Book Quote:

“Pat Tillman understood that outside the wire, bad things happen. But he was an optimist. Archetypically American, he was confident that right would prevail over wrong. When he swore the oath of enlistment in the summer of 2002, he trusted that those responsible for sending him into battle would do so in good faith. At the time, he didn’t envisage that any of them would trifle with his life, or misrepresent the facts of his death, in order to farther careers or advance a political agenda.”

Book Review:

Review by Bonnie Brody (JUL 27, 2010)

Where Men Win Glory, by Jon Krakauer, is a book about several things – Pat Tillman, the NFL, the Wars in Iraq and Afghanistan, the U.S. army and its role in Pat Tilman’s death, friendly fire during wars, and the history of our involvement in the Middle East. Each of these topics is covered in a wonderfully page-turning manner, with the reader not wanting to put the book down. At the same time, Krakauer provides a huge amount of information that may be new, surprising or downright horrific.

Pat Tilllman was raised in Almaden, California to a family of free thinkers who encouraged their children to be individualists and speak their minds. Pat always had an opinion about something and was never shy in sharing it. He had a lot of faith in himself and his ability to perform well in whatever he chose to do. As a youth and a young man, he chose to excel in athletics, first baseball and later, football. Pat was not built like the typical football player. He was smaller but he was fast, agile, and had an uncanny ability to predict his opponents’ next moves. This made him a good football player, so good in fact that he played college football and moved on to the major NFL leagues where several teams competed to have him play for them.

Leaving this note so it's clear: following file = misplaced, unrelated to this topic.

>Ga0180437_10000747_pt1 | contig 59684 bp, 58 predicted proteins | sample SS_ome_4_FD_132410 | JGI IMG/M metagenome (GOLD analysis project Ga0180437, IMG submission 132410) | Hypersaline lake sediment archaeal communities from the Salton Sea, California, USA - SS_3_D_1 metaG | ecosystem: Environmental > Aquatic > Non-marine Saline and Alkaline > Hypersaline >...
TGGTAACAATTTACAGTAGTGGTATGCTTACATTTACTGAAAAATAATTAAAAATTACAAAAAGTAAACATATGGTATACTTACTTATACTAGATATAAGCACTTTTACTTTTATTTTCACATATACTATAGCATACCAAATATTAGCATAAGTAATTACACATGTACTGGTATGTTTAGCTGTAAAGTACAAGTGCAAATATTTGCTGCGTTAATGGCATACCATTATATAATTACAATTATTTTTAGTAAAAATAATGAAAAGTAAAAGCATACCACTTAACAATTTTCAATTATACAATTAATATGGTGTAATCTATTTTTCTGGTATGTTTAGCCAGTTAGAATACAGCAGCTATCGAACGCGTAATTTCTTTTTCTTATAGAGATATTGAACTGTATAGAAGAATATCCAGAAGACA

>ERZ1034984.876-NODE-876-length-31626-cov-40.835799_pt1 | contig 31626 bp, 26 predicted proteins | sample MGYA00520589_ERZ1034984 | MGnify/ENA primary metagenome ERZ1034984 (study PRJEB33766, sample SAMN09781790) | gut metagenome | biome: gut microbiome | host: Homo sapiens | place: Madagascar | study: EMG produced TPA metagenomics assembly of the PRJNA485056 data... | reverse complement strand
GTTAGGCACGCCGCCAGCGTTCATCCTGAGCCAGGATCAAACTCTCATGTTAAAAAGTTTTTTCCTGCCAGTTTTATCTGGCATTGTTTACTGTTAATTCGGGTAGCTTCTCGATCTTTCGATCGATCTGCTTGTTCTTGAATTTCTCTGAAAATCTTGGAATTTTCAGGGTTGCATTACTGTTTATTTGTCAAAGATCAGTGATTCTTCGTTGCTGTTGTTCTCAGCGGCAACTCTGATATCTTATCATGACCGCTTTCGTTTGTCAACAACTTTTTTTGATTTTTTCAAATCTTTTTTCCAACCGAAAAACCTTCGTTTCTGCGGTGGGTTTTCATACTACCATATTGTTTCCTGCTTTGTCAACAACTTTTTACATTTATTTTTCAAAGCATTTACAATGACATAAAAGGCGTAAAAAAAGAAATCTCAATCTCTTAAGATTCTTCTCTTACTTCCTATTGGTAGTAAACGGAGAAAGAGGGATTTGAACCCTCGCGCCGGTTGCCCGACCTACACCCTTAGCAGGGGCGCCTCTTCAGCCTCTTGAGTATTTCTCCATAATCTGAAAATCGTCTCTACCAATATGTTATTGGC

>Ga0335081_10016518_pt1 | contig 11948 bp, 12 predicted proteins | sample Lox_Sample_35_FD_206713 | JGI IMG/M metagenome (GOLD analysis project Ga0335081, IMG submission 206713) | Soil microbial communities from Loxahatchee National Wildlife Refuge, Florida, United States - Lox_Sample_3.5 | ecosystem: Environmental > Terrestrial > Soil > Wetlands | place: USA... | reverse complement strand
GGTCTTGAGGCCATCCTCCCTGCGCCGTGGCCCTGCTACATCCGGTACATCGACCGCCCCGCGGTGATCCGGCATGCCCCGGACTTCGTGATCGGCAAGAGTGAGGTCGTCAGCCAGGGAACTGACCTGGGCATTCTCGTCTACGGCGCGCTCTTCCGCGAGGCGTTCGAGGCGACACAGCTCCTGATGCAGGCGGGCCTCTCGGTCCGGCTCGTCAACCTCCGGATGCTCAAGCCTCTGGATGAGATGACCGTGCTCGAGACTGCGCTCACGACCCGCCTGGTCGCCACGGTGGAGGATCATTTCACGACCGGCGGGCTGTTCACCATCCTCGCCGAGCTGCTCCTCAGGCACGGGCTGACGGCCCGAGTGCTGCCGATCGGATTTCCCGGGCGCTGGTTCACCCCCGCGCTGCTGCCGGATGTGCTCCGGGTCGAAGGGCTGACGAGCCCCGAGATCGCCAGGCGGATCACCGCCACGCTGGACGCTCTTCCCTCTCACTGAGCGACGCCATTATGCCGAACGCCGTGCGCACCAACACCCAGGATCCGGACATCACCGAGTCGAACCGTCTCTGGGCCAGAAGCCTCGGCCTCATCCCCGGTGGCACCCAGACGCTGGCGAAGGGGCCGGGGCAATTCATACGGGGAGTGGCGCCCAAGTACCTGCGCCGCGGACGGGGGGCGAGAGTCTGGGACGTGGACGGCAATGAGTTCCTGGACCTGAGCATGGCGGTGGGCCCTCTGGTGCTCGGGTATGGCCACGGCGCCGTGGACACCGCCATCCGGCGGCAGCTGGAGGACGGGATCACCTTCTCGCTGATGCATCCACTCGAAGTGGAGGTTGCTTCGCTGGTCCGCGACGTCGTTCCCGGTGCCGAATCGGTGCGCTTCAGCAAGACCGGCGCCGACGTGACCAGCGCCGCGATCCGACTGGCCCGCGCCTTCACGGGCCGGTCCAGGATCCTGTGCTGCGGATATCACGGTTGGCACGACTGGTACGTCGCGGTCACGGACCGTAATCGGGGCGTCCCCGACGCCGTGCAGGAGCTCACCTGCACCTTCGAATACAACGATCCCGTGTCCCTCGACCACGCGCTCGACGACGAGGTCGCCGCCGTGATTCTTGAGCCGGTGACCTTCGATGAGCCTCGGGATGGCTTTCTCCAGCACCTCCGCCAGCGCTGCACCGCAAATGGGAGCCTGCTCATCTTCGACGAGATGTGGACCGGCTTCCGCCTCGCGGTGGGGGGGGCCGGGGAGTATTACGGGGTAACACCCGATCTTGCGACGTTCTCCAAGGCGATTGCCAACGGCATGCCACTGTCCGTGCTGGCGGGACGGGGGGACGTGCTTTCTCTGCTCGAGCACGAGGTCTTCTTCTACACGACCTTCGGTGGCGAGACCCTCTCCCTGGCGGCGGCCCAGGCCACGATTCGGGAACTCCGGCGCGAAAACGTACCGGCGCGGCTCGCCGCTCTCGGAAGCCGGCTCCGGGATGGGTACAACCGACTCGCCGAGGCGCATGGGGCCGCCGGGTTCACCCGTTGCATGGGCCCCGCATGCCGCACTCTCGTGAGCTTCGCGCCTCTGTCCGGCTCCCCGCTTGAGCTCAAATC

Pat was a rather wild young man in his youth who liked to drink, carouse and occasionally fight. He was taught that honor and revenge were both admirable. At one point in his young life he got into a misguided fight that changed his life. He ended up in prison for a very short time and realized that he wanted to spend his days more productively. He started to read a lot, choosing from classics such as Emerson, Homer and Chomsky. He was rarely seen without a book in his hands. He also was an avid journaler, perspicaciously looking inward and outward in a very philosophical way.

After 9/11, Pat felt the call of patriotism and enlisted in the U.S. army, walking away from a 3.6 million dollar NFL contract in order to serve his country. He ended up in the Rangers, an elite group of army special operatives. Pat was unusual for a soldier in that he ended up not being in favor of the war he was fighting. He felt that the invasion of Iraq was a political ploy and that the U.S. should be focusing more on Afghanistan. He also understood the power of “spin” and public relations. When the army was busy using Jessica Lynch as a poster girl, Pat knew in his gut that the story behind her heroism and her rescue was skewed and that Bush was using her for P.R. to save his election from going down the tubes. Despite Pat’s personal feelings about the war, he remained a patriot and felt that he should do his utmost best all the time to defend and protect the United States. He himself would never grant interviews nor would he let the military use him in any way for public relations.